Buoyant most mornings on the track this past week, Mora smiles wide when asked when he knew that Pavel had travelled well.

“When he starts savaging you,” Mora laughed. “When he starts to bite and kick, okay, you’re happy!”

Mora and O’Neill maintain regular contact throughout the experience. On Tuesday morning, Mora was trackside filming Pavel’s easy canter over the Meydan dirt track which was immediately sent to O’Neill for review.

“It lets Doug know how the horse is doing. Technology like that is great for us. We talk twice a day. Once in the morning and then in the afternoon. It’s tough with the time zone,” Mora said.
On Saturday, Pavel will face off against some of the best in the world including fellow US-based shippers West Coast and Forever Unbridled. And at this stage of his young career, Pavel has already proven he can get the distance. Now, it’s just a matter of class.

“I’m very happy with what he’s done. The rest is up to him now and the luck of racing,” Mora said.

-Keith McCalmont, DWC Notes Team

Well-Traveled Furia Cruzada Ready for World Cup Stage

In terms of international interest, one locally-trained contender for Saturday’s Dubai World Cup Sponsored by Emirates Airline is as good a representative as any.

Furia Cruzada was bred in Chile, made her name in Argentina and was based in Britain and France between several periods in Dubai for her current handler, French-born Erwan Charpy. The 6-year-old mare is owned by the Uzbekistan interests of Avaz Ismoilov and will be ridden in the main event by the Italian Antonio Fresu.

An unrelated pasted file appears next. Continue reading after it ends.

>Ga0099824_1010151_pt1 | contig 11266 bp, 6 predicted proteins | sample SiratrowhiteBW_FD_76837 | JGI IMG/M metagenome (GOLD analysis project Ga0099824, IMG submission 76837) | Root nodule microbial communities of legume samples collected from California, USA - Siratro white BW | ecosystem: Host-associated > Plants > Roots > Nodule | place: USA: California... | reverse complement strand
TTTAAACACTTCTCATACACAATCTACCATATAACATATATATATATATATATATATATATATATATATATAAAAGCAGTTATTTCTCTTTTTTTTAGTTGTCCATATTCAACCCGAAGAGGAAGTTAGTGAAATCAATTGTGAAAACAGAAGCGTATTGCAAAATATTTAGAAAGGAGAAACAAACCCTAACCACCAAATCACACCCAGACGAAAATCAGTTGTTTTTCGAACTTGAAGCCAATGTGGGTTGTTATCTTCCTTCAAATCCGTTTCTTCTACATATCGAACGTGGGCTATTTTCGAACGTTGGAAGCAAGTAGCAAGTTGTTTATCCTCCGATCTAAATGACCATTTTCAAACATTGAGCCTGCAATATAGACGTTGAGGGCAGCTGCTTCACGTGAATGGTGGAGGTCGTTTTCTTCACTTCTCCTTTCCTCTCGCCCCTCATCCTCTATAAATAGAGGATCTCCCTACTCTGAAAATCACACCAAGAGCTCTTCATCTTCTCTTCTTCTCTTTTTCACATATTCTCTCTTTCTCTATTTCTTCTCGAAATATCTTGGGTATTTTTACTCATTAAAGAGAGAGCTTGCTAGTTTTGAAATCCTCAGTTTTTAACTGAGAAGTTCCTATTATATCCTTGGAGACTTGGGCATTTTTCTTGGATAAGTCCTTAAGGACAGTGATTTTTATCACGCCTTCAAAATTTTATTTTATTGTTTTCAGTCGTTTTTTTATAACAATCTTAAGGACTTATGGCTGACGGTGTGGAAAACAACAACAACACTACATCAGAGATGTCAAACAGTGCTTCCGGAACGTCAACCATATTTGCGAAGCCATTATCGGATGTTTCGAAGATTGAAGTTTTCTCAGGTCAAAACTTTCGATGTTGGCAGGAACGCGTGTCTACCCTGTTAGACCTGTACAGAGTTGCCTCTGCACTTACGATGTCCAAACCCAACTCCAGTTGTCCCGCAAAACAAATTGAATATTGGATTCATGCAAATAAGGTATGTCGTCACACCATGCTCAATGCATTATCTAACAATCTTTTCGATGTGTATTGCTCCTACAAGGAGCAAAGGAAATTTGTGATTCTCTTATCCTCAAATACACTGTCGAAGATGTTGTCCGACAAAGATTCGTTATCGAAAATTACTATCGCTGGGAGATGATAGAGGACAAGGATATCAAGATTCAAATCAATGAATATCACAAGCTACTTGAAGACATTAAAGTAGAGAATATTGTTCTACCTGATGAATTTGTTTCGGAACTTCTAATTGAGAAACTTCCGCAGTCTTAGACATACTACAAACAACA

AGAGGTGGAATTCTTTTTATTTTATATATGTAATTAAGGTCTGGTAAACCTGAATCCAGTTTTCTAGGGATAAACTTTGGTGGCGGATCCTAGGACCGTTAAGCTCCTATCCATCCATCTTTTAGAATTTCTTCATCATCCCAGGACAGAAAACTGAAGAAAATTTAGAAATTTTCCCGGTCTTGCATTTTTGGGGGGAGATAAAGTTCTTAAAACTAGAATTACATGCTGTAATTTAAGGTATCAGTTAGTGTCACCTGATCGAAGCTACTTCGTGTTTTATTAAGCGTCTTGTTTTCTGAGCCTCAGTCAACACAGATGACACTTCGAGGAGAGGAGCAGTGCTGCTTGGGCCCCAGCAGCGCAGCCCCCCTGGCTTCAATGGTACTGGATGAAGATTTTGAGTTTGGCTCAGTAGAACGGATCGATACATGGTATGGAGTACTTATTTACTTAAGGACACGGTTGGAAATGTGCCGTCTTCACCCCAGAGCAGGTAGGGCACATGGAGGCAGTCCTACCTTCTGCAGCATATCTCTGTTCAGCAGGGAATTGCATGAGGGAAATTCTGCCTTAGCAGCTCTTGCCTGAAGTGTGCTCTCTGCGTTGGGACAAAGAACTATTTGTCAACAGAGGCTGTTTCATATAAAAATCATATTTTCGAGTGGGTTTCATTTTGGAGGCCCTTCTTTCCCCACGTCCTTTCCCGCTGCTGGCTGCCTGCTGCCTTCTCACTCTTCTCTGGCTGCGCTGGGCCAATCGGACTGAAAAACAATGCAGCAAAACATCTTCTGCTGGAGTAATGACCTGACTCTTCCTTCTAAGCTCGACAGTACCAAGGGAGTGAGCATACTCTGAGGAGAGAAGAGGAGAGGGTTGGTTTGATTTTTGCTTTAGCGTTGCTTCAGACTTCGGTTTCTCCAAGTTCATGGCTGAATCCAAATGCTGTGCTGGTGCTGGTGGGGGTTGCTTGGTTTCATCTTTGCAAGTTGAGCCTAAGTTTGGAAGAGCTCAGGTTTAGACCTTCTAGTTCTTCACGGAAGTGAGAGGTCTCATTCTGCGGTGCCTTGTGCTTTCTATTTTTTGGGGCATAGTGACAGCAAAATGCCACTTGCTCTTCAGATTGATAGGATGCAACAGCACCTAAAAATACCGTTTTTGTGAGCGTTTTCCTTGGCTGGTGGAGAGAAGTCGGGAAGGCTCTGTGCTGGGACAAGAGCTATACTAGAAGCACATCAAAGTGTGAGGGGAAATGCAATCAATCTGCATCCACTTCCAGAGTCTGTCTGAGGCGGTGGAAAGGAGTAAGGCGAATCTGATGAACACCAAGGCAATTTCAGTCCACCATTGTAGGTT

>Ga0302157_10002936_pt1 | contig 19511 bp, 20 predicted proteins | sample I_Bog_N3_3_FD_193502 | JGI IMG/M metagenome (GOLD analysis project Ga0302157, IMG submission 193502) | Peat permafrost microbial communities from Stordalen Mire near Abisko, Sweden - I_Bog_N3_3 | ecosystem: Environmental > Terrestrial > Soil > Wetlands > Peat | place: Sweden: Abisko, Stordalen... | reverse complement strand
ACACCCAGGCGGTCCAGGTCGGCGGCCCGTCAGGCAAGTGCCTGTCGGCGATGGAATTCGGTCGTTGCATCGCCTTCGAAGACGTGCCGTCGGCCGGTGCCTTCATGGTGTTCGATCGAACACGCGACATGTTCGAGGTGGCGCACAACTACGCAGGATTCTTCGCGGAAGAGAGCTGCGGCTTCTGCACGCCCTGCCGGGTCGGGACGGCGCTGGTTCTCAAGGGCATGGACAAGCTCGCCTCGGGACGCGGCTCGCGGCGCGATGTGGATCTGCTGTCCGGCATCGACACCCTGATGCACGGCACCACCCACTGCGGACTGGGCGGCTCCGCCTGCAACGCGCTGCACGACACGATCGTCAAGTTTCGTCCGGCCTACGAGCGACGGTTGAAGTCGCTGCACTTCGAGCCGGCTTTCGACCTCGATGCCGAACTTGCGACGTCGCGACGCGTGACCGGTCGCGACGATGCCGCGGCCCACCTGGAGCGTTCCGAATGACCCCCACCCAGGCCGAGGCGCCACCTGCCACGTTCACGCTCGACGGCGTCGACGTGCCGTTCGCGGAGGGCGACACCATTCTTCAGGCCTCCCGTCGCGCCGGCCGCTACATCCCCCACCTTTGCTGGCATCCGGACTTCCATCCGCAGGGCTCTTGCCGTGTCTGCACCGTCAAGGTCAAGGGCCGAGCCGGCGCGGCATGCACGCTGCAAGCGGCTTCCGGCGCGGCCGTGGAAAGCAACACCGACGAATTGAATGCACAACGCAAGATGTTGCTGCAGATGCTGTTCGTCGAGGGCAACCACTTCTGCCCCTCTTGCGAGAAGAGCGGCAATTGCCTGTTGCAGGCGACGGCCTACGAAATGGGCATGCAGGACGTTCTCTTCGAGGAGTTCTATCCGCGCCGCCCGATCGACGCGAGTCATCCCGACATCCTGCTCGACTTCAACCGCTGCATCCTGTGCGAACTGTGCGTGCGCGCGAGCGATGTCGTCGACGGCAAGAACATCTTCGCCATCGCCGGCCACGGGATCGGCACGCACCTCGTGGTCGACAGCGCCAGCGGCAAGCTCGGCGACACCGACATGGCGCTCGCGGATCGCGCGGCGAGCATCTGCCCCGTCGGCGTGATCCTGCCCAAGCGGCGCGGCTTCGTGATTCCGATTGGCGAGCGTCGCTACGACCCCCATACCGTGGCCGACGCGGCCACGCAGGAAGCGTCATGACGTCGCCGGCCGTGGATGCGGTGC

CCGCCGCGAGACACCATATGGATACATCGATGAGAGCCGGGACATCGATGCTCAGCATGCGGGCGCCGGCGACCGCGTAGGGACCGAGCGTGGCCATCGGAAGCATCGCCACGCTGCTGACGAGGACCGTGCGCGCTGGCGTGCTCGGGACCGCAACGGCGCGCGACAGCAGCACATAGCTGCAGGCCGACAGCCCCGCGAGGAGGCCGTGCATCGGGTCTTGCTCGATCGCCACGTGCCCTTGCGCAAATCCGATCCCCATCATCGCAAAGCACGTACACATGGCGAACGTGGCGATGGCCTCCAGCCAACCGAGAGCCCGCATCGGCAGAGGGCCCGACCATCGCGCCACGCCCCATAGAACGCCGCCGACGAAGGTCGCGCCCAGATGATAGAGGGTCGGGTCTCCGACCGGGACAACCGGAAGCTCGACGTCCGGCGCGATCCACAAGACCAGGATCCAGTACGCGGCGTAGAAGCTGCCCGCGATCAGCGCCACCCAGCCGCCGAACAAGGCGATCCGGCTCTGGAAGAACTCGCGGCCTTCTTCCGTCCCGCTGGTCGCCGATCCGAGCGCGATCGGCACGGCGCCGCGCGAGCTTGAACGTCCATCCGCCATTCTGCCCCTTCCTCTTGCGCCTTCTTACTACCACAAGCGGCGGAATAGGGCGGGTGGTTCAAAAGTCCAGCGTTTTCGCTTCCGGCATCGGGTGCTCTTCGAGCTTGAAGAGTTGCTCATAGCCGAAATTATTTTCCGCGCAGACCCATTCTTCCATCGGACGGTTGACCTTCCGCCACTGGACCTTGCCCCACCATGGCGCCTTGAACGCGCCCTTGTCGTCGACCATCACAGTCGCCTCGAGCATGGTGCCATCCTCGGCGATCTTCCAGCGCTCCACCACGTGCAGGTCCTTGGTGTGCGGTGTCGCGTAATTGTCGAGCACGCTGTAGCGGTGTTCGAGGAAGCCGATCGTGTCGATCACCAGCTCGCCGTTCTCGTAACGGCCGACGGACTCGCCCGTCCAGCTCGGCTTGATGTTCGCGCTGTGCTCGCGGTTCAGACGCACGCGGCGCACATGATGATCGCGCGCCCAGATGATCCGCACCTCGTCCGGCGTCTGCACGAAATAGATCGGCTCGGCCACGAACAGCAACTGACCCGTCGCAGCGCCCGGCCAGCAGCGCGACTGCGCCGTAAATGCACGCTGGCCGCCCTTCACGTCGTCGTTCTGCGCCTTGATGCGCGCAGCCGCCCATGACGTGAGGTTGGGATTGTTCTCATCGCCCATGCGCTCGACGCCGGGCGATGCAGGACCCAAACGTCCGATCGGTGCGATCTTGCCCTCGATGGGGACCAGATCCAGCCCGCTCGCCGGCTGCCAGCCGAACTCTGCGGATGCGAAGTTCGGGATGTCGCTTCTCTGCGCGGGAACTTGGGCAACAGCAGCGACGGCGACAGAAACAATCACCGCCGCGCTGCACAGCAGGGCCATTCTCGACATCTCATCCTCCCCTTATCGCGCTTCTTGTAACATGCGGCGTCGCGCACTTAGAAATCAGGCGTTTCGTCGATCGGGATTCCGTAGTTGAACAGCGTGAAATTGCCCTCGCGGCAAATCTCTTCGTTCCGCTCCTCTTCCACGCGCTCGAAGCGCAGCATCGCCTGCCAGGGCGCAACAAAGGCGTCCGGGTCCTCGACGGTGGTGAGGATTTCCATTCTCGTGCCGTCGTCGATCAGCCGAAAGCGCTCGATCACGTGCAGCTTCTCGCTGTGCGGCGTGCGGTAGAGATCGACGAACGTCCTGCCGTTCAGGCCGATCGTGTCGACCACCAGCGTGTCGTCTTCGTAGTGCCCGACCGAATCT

“Her groom is Indian as well, so it’s a bit of a United Nations,” Charpy said. “It’s brilliant for us to have a runner and I’ve had texts from the breeders in Chile because it’s fantastic for everyone to be part of it all.

“The owner is coming for the race and they are very excited about it. He has a lot of Akhal-Teke horses in Uzbekistan and he has owned some good horses in France like Bathyrhon, who is a stallion now.”

It is fair to say that Furia Cruzada keeps the vastly experienced Charpy, who has largely been labelled as a top trainer of the Purebred Arabian horses, on his toes. A Grade 1 winner both at Hipodromo Chile and Palermo in Argentina, the daughter of Newfoundland has largely been kept away from the Meydan track in training as she is liable to get overexcited by the distractions.

She has fared well in competitive action at the Dubai World Cup Carnival, finishing in the first four in all three starts in Group-race company.

“She’s improved a lot this year, she’s a bit older and very consistent,” Charpy said. “She tries very hard and we know her a lot better now.”

The best effort of the three runs was when beaten a short-head by Promising Run in the Balanchine Sponsored by Azizi Developments.

“When we went to the Balanchine people were saying ‘what are you doing going on turf, she’s a dirt filly’ so it was nice to show that as residents here, we have a little clue (about what we’re doing),” Charpy said with a smile.

“Then she ran well behind Satish Seemar’s horse (North America) in the Al Maktoum Challenge R3.

“Everything went wrong in this race last year - the track was not to her liking and she collided with Arrogate coming out of the gate. I don’t say I’m going into it feeling sure we’re going to win but she’ll be competitive. Realistically, if we get a place we’ll be happy.”

After her appearance in the 2017 Dubai World Cup, Furia Cruzada was transferred to the French-based Japanese trainer Satoshi Kobayashi, taking in key events at Royal Ascot and Deauville.